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Boswell Stands Ground: ‘Wherever It Isn’t Going to Flood, We’re Going to Try to Farm’



J.G. Boswell says it's planting tomatoes in Kings County but not in areas that are “currently, or planned to be flooded.” (GV Wire Composite/Paul Marshall)
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Representatives of the J.G. Boswell Company defended both the agricultural giant’s handling of flood water so far and its tomato plantings at the Kings County Board of Supervisors meeting Tuesday.

Lois Henry

Lois Henry portrait

SJV Water

In an impromptu discussion during public comments, Phil Hansen, with Hansen Ranches, again noted that areas of Boswell land deep in the old Tulare Lake bed remained dry while other areas that typically haven’t flooded, or were historically flooded last, are covered in water.

In particular, he named sections in the southwestern corner of the lake that, in 1983, were filled first, progressing northward.

“All those are still dry,” Hansen said. “And we reiterate that the bottom should flood first.”

A map presented by the J.G. Boswell Company to the Kings County Board of Supervisors showing elevations in the old Tulare Lake bed. Other farmers complained the map lacks elevation levels in the southwest quadrant of the lake, where Boswell is farming tomatoes. (SJV Water)

Supervisor Valle Presses Boswell for Answers

Supervisor Richard Valle wanted to know if flood waters have been held off those sections because Pasadena-headquartered Boswell is planting tomatoes, as has been reported.

A March 28, 2023, letter to Boswell employees signed by Boswell President and Chief Operating Officer George Wurzel. Kings County Supervisor Richard Valle presented the letter at a Tuesday, April 4, 2023 board meeting. (SJV Water)

The company is planting tomatoes, said Boswell’s water resources chief Mark Unruh, but not in areas that are “currently, or planned to be flooded.”

Does that mean there are areas of the lake bed Boswell isn’t planning to flood at all, Valle wanted to know. Does that mean the company is planning for even more crops?

Unruh said he didn’t know.

But Valle produced a March 28 memo to Boswell employees signed by Boswell President and Chief Operating Officer George Wurzel that stated the company had begun planting tomatoes and safflower, “with cotton to follow when it warms up and the ground dries out a bit.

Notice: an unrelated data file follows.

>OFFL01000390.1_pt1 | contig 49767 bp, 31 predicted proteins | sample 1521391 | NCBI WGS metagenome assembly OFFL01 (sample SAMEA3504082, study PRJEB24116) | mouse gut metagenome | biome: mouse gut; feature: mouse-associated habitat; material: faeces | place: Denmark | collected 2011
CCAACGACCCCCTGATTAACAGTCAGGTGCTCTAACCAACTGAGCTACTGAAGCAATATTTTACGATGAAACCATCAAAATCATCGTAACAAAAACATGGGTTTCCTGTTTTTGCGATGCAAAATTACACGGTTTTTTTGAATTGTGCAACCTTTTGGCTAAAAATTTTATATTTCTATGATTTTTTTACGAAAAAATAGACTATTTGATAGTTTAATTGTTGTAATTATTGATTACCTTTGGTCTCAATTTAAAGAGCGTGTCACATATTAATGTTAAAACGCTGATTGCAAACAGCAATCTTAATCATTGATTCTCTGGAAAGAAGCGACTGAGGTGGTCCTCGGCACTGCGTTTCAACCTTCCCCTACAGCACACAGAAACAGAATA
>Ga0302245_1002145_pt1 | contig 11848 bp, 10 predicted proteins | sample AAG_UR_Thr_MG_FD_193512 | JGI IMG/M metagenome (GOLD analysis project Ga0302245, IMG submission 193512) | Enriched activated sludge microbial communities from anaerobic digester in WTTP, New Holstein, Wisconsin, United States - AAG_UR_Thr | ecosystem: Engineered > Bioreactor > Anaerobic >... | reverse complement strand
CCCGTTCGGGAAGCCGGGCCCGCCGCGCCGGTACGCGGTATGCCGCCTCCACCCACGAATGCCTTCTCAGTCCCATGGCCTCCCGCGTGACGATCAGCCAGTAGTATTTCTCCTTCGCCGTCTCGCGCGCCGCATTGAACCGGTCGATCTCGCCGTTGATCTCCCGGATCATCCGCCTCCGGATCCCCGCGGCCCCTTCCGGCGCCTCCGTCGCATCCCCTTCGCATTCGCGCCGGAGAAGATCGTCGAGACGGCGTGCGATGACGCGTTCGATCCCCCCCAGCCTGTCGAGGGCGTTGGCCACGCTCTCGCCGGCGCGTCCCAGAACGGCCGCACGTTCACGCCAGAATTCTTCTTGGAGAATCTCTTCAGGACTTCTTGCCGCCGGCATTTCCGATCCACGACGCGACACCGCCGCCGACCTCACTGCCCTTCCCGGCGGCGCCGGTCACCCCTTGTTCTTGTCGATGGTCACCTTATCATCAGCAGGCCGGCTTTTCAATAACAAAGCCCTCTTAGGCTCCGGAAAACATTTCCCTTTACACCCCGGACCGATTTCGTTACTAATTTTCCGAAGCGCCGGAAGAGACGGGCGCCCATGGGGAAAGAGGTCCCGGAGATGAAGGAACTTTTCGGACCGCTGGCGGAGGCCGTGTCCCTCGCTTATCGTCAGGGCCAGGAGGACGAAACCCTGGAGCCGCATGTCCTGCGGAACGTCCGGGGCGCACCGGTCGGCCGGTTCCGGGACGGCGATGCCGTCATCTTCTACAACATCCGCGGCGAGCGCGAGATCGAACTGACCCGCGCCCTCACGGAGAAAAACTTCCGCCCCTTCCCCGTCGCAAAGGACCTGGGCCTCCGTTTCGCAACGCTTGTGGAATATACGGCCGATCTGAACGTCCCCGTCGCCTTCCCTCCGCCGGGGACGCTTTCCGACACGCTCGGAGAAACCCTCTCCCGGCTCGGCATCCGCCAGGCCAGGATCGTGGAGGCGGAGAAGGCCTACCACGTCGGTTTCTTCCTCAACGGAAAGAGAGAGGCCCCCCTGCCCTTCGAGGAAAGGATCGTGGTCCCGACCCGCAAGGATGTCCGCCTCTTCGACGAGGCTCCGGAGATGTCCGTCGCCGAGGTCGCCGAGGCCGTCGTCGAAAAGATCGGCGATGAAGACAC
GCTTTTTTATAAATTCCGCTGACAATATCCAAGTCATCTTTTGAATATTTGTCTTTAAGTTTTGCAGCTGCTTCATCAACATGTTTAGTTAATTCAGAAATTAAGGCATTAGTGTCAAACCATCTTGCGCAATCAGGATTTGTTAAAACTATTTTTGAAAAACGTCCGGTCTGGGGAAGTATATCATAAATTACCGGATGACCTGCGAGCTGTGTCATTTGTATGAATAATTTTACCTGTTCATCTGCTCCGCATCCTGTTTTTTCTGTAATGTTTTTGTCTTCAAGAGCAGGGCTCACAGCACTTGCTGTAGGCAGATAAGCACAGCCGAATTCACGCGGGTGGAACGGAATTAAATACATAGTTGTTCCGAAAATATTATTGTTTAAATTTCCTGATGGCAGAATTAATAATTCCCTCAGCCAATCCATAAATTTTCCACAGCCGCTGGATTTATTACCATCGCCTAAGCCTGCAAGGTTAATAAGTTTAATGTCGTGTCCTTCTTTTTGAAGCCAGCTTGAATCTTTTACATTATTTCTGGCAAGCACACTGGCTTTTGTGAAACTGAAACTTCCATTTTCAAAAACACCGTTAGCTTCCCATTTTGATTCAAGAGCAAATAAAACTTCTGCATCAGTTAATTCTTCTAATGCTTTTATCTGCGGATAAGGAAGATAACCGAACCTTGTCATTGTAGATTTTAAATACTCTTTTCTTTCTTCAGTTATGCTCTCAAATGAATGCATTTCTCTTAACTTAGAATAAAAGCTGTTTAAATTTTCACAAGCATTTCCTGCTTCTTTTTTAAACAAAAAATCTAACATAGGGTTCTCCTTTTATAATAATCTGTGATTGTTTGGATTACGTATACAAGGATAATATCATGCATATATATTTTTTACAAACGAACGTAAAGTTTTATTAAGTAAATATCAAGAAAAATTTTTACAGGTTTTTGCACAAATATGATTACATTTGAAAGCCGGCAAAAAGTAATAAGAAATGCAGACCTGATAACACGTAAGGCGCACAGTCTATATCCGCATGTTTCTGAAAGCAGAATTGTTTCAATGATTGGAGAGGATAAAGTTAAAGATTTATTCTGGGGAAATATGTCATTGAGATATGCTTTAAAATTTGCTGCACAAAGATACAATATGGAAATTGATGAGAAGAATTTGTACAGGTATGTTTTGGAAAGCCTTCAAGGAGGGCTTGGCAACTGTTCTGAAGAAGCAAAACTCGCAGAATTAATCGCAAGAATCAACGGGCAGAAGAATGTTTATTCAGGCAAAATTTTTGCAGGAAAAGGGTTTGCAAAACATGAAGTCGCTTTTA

“This is the promise of farming; put seed in the ground and go get another harvest,” the letter states.

Valle noted there are lots of other farmers who won’t have that opportunity because their ground is flooded and their employees are out of work.

Wurzel, who was also at Tuesday’s meeting, defended the plantings.

“We have a duty and obligation to keep our employees employed and to try and run a business,” Wurzel said. “Wherever it isn’t going to flood, we’re going to try and farm.”

Does This Mean Corcoran Will Flood?

That piqued Valle’s interest even more.

“You believe there are places that aren’t going to flood on your land, so does that mean Corcoran is going to see water?” he asked.

“We anticipate and hope they don’t flood,” Wurzel responded, saying the area Boswell is farming is higher than the Corcoran levee, which stands at 188 feet, he added.

“I’m very worried about Corcoran,” he added. But no one can say yet if the water will top 188 feet.

Boswell Takes Supervisors to Task for Cutting Levee

Valle noted another part of the March 28 Boswell letter took supervisors to task for ordering levee 749 cut on Boswell lands in order to relieve pressure on the Tule River, which was bursting its banks to the east and swamping thousands of acres of farmland.

“It comes across as very disappointing,” Valle said.

Wurzel said the company had been trying to work with the county and was “showing its hand” for why it had made certain moves so far.

So, does that mean Boswell will start working with the Kings County Emergency Operations Center, Valle asked.

“I think we’re working together,” Wurzel said. “But there’s a lot of folks in the EOC who’ve never fought a flood before. We have gentlemen with a long history of it.

“But some of the tools have been taken out of our arsenal by some of the levees that were cut. This is a whole flood fight, not just what’s happening today.”

About SJV Water

SJV Water is an independent, nonprofit news site dedicated to covering water in the San Joaquin Valley. Get inside access to SJV Water by becoming a member.

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